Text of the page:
Wednesday, September 11, 2013

Alaska Airlines unveils new Q400 turboprop plane


FAIRBANKS — Alaska Airlines took another step toward the Bombardier Q400 era in Fairbanks on Monday, when the company brought one of the twin-engine turboprop planes to town for a tour by employees, board members and the media. 

Starting in March, the 76-seat Q400 will replace Boeing 737 jets on most of the carrier’s Anchorage-Fairbanks routes. The Q400, which will be operated by Alaska’s sister company, Horizon Air, is projected to save money by slashing fuel costs and adding more route flexibility with eight daily round-trip flights. A single daily 737 flight will remain on the route.

Inside a hangar at Fairbanks International Airport, a Q400 was unveiled for visitors on Monday afternoon, as employees handed out glossy brochures and visitors wandered the aisle or sat in the co-pilot’s chair.

Alaska Airlines plans to add three Q400s to its fleet this fall, along with 30 flight attendants and 30 pilots based in Anchorage to operate the planes. The shift away from costlier 737s is expected to slash costs by about 30 percent, said Horizon Air President Glenn Johnson.

“It does come down to the right airplane in the right market,” Johnson said.

The change to the Q400, which was announced in June, was greeted with skepticism by some Alaskans. Accessing the turboprop planes across an icy tarmac was criticized by some, while uncertainty remained about how disabled passengers would get aboard.

Johnson said both issues will be resolved by the time the planes begin service in Fairbanks next year. He said a passageway will allow temperature-controlled access to planes. Several options are being explored to accommodate disabled passengers, but no final decision has been made, he said.

“We will make sure customers are warm and safe and dry,” Johnson said.

The cruising speed of a Q400 is 414 mph, according to a fact sheet distributed by Alaska Airlines, which is 88 mph less than a Boeing 737-400. But Johnson said the difference in flight time will be negligible, since the jets spend only a small amount of time at cruising speed on short trips.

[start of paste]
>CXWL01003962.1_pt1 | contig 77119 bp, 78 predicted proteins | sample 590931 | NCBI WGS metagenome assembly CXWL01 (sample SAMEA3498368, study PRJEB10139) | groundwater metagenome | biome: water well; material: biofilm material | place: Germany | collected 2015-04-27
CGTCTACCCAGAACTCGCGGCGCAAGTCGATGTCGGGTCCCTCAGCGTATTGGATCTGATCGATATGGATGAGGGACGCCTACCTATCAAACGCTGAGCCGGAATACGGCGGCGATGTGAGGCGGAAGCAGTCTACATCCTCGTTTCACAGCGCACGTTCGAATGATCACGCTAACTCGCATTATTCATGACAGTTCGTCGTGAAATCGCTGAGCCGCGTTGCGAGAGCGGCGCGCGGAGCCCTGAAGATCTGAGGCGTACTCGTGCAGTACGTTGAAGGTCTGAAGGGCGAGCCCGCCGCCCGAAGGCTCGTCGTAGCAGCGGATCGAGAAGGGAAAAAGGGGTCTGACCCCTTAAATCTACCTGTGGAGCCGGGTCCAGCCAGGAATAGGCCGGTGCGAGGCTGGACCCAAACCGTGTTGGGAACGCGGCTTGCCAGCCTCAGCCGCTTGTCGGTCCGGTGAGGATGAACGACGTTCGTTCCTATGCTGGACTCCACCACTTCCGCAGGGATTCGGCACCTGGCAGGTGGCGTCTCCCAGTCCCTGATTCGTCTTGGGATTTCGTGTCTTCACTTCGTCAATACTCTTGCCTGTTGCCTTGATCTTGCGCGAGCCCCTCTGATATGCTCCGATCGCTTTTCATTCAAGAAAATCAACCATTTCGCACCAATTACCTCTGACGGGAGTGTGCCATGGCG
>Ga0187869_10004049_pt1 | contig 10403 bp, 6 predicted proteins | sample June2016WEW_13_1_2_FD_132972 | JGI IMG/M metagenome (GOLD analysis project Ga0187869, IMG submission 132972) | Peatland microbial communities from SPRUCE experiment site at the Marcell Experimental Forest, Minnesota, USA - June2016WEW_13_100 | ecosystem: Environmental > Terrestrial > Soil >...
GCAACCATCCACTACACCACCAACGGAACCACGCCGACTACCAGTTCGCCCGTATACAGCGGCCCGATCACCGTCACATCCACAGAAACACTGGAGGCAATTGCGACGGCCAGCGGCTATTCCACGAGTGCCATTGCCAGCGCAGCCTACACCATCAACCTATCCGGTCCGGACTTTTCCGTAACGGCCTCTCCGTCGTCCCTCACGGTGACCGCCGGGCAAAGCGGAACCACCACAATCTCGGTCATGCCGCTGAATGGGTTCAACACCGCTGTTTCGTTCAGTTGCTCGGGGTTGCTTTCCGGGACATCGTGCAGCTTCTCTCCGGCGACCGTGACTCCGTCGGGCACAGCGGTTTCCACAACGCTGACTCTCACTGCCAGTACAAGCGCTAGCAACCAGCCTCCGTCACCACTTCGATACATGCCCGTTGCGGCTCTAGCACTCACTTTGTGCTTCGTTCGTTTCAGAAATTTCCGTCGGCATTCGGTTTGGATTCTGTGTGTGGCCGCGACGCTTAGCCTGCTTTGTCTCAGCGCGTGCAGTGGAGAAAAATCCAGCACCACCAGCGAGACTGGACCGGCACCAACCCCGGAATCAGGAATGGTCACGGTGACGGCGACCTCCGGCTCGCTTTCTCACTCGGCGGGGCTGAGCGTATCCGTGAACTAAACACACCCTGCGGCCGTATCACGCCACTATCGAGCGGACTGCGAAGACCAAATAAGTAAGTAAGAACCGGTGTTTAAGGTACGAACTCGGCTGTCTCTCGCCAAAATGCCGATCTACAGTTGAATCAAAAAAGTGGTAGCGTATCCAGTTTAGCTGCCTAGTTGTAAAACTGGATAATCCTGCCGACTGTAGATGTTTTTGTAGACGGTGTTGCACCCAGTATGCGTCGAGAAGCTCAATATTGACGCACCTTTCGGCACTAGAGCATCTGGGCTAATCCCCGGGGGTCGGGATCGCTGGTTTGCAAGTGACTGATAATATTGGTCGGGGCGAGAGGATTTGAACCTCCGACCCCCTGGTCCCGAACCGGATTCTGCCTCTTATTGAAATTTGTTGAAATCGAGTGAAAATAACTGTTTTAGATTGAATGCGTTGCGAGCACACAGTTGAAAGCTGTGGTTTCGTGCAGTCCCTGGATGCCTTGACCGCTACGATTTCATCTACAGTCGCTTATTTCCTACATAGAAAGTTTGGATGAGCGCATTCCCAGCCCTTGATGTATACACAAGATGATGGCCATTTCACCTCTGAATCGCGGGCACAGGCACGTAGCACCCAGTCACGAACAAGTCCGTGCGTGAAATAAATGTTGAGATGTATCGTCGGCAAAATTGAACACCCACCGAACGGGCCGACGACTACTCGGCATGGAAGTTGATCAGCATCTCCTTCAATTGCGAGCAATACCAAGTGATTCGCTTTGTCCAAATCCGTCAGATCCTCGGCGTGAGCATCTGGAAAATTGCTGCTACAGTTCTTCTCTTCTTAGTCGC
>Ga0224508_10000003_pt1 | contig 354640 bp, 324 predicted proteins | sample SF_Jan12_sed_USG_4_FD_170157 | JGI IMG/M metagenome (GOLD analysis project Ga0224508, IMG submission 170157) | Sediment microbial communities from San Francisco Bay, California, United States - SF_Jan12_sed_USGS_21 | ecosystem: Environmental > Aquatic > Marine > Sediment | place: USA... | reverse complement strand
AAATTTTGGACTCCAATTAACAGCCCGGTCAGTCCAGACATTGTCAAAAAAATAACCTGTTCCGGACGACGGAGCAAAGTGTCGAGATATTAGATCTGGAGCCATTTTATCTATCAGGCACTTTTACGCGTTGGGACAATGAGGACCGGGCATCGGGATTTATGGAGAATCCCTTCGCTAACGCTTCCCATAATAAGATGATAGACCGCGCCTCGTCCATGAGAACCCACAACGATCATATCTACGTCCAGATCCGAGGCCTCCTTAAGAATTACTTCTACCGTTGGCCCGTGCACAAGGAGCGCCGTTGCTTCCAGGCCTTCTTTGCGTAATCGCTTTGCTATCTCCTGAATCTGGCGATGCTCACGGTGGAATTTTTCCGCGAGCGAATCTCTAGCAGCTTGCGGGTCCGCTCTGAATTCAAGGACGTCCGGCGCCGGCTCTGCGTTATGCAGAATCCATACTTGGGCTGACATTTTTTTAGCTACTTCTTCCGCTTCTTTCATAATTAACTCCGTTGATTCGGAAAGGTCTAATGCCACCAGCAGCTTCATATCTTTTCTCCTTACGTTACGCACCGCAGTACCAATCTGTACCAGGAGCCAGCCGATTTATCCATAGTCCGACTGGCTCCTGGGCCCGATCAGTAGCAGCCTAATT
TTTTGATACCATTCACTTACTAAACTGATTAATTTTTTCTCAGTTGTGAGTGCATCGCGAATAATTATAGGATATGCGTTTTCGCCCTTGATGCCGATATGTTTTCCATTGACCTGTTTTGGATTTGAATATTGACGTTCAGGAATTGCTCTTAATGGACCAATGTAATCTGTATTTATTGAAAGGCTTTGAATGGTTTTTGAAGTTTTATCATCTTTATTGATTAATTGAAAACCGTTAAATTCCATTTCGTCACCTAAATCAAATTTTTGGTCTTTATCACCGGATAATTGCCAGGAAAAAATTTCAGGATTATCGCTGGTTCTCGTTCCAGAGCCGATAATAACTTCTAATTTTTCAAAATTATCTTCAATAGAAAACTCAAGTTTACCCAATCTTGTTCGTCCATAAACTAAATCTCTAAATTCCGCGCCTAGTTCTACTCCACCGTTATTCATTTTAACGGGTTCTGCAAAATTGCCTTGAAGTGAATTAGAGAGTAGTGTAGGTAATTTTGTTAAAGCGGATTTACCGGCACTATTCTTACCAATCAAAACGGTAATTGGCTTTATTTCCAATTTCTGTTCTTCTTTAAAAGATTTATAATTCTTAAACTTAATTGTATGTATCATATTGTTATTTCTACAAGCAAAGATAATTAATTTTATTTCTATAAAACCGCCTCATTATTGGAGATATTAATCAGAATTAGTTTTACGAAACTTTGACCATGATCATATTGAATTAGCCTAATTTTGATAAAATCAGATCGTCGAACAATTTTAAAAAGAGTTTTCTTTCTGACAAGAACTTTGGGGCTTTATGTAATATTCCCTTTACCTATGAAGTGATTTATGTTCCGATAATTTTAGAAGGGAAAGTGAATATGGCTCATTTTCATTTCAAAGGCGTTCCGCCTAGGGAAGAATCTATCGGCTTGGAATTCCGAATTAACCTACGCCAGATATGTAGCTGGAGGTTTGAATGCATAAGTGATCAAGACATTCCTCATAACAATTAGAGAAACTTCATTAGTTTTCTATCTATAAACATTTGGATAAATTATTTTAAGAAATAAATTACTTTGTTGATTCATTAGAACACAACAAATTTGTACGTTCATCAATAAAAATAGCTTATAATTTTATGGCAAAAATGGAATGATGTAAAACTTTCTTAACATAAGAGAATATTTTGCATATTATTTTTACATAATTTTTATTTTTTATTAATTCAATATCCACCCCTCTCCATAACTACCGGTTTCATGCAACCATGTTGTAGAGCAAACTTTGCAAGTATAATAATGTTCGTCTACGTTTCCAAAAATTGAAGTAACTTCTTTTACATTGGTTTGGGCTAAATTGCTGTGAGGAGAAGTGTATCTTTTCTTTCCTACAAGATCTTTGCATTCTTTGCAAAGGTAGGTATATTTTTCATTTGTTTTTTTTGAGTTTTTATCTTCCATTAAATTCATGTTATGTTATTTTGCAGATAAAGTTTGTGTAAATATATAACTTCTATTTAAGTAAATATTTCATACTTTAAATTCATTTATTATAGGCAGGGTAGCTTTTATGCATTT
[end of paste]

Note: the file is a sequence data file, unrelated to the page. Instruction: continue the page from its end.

The planes, which have been used by Horizon on runs that include Western Canada and the Portland-Seattle routes, are certified for the same temperatures as a 737, Johnson said.

The $30 million Toronto-made aircraft are about 12 feet shorter than a 737-400 and hold roughly half as many passengers. The interior of the plane is noticeably smaller than a 737, with two seats on each side of the aisle, but Horizon officials said the space for a seated passenger is the same as in a larger plane. 

Most carry-on baggage will be checked at the gate by the ground crew, then returned to passengers upon landing.

But company officials vowed that the planes won’t represent a downgrade for passengers. Perry Solmonson, the director of flight standards and training for Horizon Air, said the planes feature new technologies that allow them to better avoid winter storms and dampen vibrations. The cabins are fitted with 70 microphones, which record cabin noise to project sound-canceling frequencies to offset it, he said. Two flight attendants will be stationed on each route.

“You always wish you had your dad’s keys to the hot rod,” Solmonson said, gesturing to the plane behind him. “This is that.”

In a second-quarter conference call, Alaska Airlines’ vice president of planning and revenue management Andrew Harrison said the Q400 additions to Alaska will have only a small impact on the company as a whole. Alaska Airlines has a fleet of 128 737s and about 50 Q400s.

But Johnson said once the use of the planes reaches “a critical mass,” the shift should ultimately allow the company to pass savings onto customers in Alaska.

“That should help us as we move forward to bring lower fares to the state,” Johnson said.

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